- This has become our largest and most active forum because the physics GRE is just one aspect of getting accepted into a graduate physics program.
- There are applications, personal statements, letters of recommendation, visiting schools, anxiety of waiting for acceptances, deciding between schools, finding out where others are going, etc.
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I've posted a lot recently here regarding my SoP, but now that I sent them away, I am worried about my chances getting into to most schools. A lot of them are top 20, and I don't know if I will interest them to get an offer. My numbers: 3.31 gpa, 3.5 in major, 960 pgre, similar for regular gre. I took two graduate classes at UConn last year and got a 3.5gpa. I did research for two years under my advisor, but I never published anything. My name was on an abstract for a presentation he and grad students went and did for the APS, but that really isn't a publication. The schools I applied to are Columbia, UMaryland, Penn State, Stony Brook, Brown, Dartmouth, and UConn. I might apply to Drexel if my chances aren't really good for most of these other schools. What do you guys think?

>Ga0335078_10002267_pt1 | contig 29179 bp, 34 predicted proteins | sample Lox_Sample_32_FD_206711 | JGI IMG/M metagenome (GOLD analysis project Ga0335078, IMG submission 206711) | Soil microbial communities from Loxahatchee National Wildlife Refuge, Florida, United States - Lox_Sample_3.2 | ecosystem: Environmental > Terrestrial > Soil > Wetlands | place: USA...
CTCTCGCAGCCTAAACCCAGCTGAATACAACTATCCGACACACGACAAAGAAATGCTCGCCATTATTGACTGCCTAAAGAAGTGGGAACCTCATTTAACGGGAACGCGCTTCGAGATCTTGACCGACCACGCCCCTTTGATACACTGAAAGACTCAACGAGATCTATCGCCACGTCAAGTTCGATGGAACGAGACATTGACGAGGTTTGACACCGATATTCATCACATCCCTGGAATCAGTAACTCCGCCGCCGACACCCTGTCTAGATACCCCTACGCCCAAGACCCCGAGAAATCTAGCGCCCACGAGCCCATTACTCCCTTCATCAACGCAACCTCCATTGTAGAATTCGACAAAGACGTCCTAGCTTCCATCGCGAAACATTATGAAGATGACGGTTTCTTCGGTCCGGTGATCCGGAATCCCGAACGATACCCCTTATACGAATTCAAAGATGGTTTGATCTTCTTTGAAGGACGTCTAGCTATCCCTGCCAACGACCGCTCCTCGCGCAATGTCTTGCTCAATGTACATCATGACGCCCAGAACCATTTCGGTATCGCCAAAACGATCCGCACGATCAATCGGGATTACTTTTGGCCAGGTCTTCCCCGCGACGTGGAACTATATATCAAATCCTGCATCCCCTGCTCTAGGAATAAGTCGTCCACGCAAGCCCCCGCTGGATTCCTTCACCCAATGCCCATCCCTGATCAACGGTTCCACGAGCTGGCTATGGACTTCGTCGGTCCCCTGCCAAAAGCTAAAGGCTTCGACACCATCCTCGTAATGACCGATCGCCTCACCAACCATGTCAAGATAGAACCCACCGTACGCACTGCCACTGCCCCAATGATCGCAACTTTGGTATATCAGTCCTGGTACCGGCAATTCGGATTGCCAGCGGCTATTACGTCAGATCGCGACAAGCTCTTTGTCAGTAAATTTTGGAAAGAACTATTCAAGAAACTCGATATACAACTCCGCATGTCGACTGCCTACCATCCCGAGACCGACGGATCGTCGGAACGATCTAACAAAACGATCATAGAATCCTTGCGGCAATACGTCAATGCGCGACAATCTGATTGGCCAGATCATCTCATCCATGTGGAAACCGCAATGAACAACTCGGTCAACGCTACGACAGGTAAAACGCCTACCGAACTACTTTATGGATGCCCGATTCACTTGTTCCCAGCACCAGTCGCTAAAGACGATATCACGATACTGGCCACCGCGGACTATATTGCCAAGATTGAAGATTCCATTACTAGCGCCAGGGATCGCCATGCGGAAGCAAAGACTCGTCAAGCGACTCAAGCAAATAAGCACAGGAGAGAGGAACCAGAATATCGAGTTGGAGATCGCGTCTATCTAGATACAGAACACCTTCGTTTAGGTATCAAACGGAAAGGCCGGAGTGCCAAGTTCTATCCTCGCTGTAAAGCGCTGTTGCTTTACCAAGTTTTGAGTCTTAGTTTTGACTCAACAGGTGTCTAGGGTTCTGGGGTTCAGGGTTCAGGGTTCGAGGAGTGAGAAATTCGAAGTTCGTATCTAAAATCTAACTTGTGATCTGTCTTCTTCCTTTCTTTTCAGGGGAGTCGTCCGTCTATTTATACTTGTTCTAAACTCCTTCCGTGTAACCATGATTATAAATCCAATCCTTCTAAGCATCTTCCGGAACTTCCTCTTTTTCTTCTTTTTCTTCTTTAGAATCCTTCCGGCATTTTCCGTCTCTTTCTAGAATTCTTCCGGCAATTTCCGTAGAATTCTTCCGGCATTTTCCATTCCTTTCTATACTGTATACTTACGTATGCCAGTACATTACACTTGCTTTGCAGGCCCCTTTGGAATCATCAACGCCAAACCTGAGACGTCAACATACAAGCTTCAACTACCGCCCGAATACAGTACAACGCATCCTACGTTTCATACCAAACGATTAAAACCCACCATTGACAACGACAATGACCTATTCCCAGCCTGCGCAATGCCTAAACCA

The drexel deadline was January 1st for physics. There might be some other schools you can still apply to but I imagine most of the deadlines have passed. I would use gradschoolshopper.com to double check for deadlines.
Ah well, last year they let me apply really late (I chose not to finish the application), so I could ask but I am not that interested in it. I wish I knew my chances overall.
No one really knows their chances. Look up some statistics and whats been posted here (or on gradcafe.com). Best advice I can give is sit tight and maybe throw out another application if you still can to calm your nerves. Also, start meeting the deadlines, that helps in making a good impression.Ah well, last year they let me apply really late (I chose not to finish the application), so I could ask but I am not that interested in it. I wish I knew my chances overall.
It's hard, being an oddball case.